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Smashed, Bulldozed, Elbowed: 6 Unfortunate Art Mishaps

By Edited Nov 13, 2013 0 0


A misplaced elbow here. An untied shoelace there. Falling down a flight of stairs and landing on a collection of 300-year-old vases. It’s a clumsy art-lover’s worst nightmare.

From priceless native art to a $130 million Picasso, we take a look at the worst smashes, rips, shreddings and bulldozes in art history.

Lucian Freud Drawing

Lucian Freud

A drawing by Lucien Freud, valued at $157,000 and still in its wooden packing case, was accidentally placed in a crusher at Sotheby’s Auction House in 2000. Workers thought it was empty, and by the time they realized their error the crushed drawing had already been carted off to the incinerator. Lucien Freud is the grandson of Sigmund Freud, and one of the most collectible of modern British artists. The painting, an early oil study of plants dating back the 1960s, was owned by a private collector and was scheduled to be studied, photographed and catalogued for the upcoming auction.

Picasso - The Actor

The Actor

In 2010, a woman visiting the Metropolitan Museum in New York “lost her balance” and crashed through a $130 million Picasso painting. Her fall caused a 6-inch gash in the ‘The Actor,’ one of Picasso’s larger paintings. Museum experts were able to fix the tear, but the painting has since lost half of its value. The woman was uninjured.

Qing Dynasty Vases

Qing Dynasty Vases

While Nick Flynn was visiting Cambridge’s Fitzwilliam Museum in 2006, he had an unfortunate incident involving a loose shoelace, a lack of handrails and a $550,000 collection of Qing Dynasty vases. According to Flynn, disaster struck after he went up the wrong staircase and swung around to come down. He tripped on his untied shoelace, fell down the stairs and hit the first vase, which knocked over two more. Museum workers spent several months gluing the 400 pieces back together. And by gluing, I mean carefully restoring the vases using ceramic conservation techniques. They’re now back on display in a specially-designed case.

Picasso - La Reve

La Reve

Billionaire Steve Wynn, a casino magnate, real estate mogul and art collector, inadvertently put his elbow through one of the paintings in his office, leaving a small hole. Unfortunately, the painting was a $139 million Picasso painting that he had just agreed to sell. The painting, called ‘La Rêve’ (‘The Dream’), depicts Picasso’s 22-year-old mistress, Marie-Thérèse Walte.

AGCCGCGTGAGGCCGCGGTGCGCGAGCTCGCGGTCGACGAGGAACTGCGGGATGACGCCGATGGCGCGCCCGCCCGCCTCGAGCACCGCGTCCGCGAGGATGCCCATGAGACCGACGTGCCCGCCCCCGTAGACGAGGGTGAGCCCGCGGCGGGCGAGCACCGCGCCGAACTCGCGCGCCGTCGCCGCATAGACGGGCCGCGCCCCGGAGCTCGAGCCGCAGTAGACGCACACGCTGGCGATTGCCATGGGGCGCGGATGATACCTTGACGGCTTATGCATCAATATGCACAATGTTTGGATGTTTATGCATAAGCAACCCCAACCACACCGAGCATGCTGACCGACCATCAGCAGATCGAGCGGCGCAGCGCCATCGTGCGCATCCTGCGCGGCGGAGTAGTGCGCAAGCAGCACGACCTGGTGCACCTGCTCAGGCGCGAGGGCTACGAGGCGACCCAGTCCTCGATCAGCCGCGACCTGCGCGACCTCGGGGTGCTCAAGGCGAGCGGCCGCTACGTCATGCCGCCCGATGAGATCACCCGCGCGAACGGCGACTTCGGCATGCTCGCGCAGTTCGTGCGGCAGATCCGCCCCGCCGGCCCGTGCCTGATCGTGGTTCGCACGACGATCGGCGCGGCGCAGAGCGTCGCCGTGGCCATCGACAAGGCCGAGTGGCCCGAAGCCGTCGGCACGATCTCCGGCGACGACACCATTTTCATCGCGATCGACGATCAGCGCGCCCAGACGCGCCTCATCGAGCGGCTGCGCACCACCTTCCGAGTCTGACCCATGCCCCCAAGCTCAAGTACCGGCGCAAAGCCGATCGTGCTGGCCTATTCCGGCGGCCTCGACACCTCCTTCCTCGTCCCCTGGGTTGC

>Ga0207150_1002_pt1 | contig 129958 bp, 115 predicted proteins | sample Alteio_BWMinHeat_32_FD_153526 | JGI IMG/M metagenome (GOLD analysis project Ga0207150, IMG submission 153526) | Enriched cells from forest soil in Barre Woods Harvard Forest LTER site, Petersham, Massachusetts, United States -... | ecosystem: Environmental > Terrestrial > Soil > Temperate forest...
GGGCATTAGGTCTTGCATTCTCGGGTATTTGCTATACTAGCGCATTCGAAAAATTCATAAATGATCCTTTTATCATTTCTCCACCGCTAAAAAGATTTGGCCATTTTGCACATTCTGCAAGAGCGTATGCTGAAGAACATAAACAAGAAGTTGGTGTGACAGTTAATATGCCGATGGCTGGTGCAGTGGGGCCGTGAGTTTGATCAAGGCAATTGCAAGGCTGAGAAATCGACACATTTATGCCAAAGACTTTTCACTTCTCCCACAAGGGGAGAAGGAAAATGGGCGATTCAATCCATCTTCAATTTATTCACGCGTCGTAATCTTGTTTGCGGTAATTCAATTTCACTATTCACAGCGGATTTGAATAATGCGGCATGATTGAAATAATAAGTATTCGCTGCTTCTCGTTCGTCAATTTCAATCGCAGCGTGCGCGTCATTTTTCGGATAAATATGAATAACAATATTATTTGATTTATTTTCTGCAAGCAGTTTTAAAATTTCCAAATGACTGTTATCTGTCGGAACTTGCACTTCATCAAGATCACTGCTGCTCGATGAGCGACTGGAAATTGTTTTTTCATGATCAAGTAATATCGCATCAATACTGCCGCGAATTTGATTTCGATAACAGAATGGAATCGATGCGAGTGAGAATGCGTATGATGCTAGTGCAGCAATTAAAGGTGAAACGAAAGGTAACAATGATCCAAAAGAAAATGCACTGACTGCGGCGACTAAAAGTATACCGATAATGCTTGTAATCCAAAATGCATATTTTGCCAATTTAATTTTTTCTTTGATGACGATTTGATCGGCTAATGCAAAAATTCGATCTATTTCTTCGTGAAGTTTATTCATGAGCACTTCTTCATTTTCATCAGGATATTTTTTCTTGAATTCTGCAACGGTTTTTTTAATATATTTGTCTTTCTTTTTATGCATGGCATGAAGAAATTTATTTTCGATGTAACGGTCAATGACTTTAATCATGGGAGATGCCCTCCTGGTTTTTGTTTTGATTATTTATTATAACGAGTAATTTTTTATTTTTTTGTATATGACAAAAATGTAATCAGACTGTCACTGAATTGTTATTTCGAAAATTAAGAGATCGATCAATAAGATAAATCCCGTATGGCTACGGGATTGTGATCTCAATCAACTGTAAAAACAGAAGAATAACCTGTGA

Before the accident, the painting would have been the most expensive piece of art ever sold. After a $90,000 repair, the painting was re-valued at $85 million.

Giorgio de Chirico - Piazza d'Italia

Piazza d’Italia

‘Piazza d’Italia,’ a painting by Italian artist Giorgio de Chirico, was worth hundreds of thousands of dollars before a wrecking ball smashed a huge hole in the middle of it. The painting was part of a private collection that had the misfortune of being hung next door to a bank that was being demolished. The crane operator accidentally swung through the collector’s living room wall and permanently destroyed the de Chirico. Thankfully, the painting was insured.

Wampanoag Village

Wampanoag Village

In 1987, a bulldozer operator accidentally destroyed an 800-year-old Native American village near Plymouth, Mass, when he graded the wrong the property. Known as Nook Farm in recent years, the 5.5 acre site would have given archaeologists a rare glimpse into Pre-European American culture. Prior to the accident, archaeologists had unearthed 12,000 artifacts dating back to 6000 years, including clay pots, soapstone art and various human and animal bones. Archaeologists have been aware of the site for over a century, and had left it unmarked because of the possibility of looting.



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